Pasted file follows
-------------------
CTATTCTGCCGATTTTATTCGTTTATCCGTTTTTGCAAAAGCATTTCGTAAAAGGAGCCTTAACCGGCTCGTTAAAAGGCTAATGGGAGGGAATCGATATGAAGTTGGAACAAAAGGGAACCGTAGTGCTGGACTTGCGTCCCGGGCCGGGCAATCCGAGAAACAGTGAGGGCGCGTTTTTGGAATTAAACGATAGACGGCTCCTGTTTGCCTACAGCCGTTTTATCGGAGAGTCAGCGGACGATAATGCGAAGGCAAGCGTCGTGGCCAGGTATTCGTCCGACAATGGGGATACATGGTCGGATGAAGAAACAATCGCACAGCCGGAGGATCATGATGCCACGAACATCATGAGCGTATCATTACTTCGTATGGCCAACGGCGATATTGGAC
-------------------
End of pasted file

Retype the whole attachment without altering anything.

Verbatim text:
CTATTCTGCCGATTTTATTCGTTTATCCGTTTTTGCAAAAGCATTTCGTAAAAGGAGCCTTAACCGGCTCGTTAAAAGGCTAATGGGAGGGAATCGATATGAAGTTGGAACAAAAGGGAACCGTAGTGCTGGACTTGCGTCCCGGGCCGGGCAATCCGAGAAACAGTGAGGGCGCGTTTTTGGAATTAAACGATAGACGGCTCCTGTTTGCCTACAGCCGTTTTATCGGAGAGTCAGCGGACGATAATGCGAAGGCAAGCGTCGTGGCCAGGTATTCGTCCGACAATGGGGATACATGGTCGGATGAAGAAACAATCGCACAGCCGGAGGATCATGATGCCACGAACATCATGAGCGTATCATTACTTCGTATGGCCAACGGCGATATTGGAC